I used my 12" miter saw to cut the sides and ends (separated by now) to the proper lengths with 45° ends. I then cut a slot in the inside of each piece about 1/8" from the bottom and the thickness of the bottom of the tray, using multiple passes on the table saw (sneak up on the width of the slot). I don't know what the expansion and contraction of these two woods will do over time - and considering this will likely go from cool inside to being set in the sun for periods of time; so, I decided to float the bottom in the frame, rather than gluing everything together.
I thought about splining the corners; but my miters turned out so well, I didn’t want to detract – and I think the glue will hold well enough for this application. If you haven't done it lately, check your miter say for square to your fence and adjust if needed - be as precise with this as you can! I've made a number of really poorly fitting corners and this adjustment made all of the difference - perfect the first time.
Step 4: Finishing (and Lighting)
In an effort to try to keep the red in the redwood, I tried spar urethane and tung oil on some cut-off redwood. The spar turned the redwood brown and the tung oil turned it almost burgundy – it was a nice color but didn’t preserve the natural color of the redwood. I settled on Rust-Oleum Clear Top Coat – supposed to be UV resistant (we’ll see) - and no, I don't get sponsor points for this mention, I name the brand because I did a fair amount of searching to find this finish for this project.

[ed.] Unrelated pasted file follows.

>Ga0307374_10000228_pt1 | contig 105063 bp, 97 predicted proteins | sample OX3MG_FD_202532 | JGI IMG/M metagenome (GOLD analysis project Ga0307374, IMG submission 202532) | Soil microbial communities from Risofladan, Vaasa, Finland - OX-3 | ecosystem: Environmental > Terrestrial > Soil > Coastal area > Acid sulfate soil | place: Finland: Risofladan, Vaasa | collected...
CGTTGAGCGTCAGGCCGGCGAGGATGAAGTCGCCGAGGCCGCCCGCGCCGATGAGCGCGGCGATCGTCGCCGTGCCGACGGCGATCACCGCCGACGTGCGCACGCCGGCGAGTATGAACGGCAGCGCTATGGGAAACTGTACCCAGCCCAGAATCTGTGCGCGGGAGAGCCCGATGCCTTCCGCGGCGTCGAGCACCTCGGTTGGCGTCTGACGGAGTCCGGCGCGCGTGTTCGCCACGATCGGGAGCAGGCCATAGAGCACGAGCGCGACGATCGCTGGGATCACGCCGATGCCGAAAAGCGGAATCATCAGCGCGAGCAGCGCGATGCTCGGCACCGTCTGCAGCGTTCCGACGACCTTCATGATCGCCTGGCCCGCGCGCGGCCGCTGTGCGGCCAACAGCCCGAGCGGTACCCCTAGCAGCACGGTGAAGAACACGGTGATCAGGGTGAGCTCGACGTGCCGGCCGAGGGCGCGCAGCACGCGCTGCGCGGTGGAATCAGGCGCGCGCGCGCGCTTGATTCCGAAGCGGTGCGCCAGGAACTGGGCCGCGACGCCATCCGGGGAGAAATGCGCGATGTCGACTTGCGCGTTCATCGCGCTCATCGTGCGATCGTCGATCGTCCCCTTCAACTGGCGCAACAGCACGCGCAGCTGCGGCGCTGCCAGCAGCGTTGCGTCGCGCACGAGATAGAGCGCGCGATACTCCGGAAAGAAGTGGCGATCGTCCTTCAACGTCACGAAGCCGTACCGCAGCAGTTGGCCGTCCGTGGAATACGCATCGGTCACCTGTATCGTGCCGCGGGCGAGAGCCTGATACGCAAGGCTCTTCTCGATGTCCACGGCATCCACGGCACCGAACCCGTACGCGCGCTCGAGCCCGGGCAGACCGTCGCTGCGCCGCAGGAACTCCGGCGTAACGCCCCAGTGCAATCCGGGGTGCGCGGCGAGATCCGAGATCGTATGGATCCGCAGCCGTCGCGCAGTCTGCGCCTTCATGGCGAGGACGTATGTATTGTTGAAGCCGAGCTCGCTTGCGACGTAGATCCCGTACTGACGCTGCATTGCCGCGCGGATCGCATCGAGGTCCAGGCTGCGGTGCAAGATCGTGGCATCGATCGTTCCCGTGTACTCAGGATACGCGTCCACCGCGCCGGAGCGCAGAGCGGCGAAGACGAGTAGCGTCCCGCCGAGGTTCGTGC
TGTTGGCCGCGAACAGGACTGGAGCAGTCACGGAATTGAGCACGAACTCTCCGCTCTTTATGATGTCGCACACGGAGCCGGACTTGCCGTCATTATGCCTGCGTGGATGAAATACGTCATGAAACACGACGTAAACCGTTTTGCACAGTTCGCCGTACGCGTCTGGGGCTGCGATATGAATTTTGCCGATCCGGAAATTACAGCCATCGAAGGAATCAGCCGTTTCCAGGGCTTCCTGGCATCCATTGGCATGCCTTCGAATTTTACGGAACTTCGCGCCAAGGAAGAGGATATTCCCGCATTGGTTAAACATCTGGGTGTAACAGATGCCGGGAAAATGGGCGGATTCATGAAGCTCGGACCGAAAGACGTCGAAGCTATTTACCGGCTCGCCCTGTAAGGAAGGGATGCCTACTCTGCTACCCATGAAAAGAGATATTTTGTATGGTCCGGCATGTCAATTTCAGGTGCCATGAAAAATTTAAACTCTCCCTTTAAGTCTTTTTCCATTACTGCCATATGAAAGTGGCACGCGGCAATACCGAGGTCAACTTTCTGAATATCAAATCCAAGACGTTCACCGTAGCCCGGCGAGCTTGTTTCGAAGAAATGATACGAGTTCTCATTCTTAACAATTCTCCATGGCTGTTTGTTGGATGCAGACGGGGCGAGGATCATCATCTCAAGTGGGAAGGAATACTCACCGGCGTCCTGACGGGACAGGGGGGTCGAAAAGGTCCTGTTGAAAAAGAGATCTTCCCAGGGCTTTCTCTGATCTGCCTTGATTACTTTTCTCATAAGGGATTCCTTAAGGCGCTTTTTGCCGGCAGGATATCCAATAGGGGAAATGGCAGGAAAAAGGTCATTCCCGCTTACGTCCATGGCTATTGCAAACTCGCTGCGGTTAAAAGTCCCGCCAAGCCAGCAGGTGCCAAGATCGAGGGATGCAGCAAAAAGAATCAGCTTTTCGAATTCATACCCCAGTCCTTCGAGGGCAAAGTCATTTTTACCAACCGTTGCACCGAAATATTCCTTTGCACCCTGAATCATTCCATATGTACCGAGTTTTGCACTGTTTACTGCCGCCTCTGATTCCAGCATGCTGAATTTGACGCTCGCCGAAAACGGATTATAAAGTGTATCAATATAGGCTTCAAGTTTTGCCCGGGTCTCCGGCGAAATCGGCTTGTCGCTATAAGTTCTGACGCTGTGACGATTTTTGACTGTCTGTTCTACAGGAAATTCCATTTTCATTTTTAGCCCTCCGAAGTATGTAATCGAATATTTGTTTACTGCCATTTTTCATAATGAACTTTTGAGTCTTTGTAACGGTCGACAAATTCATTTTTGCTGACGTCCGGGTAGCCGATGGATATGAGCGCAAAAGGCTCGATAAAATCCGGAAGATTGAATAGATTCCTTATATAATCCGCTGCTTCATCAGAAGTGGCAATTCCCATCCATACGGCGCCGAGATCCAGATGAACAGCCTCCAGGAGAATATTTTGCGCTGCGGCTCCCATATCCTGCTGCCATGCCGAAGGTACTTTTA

The result was as close as I was going to get to the red of the untreated lumber – essentially both the oak and redwood look like they do with a little water on them.
The first picture is the finished tray in the artificial halogen lighting in my basement taken only a few minutes prior to going outside in natural light - pics 2 and 3. Man I hate yellow lighting!
This is a fairly straight forward and fun little project. If I had a thickness planer this would have taken me about two afternoons with overnight glue curing and a sporadic day applying multiple coats of spray finish.
Now, show me yours!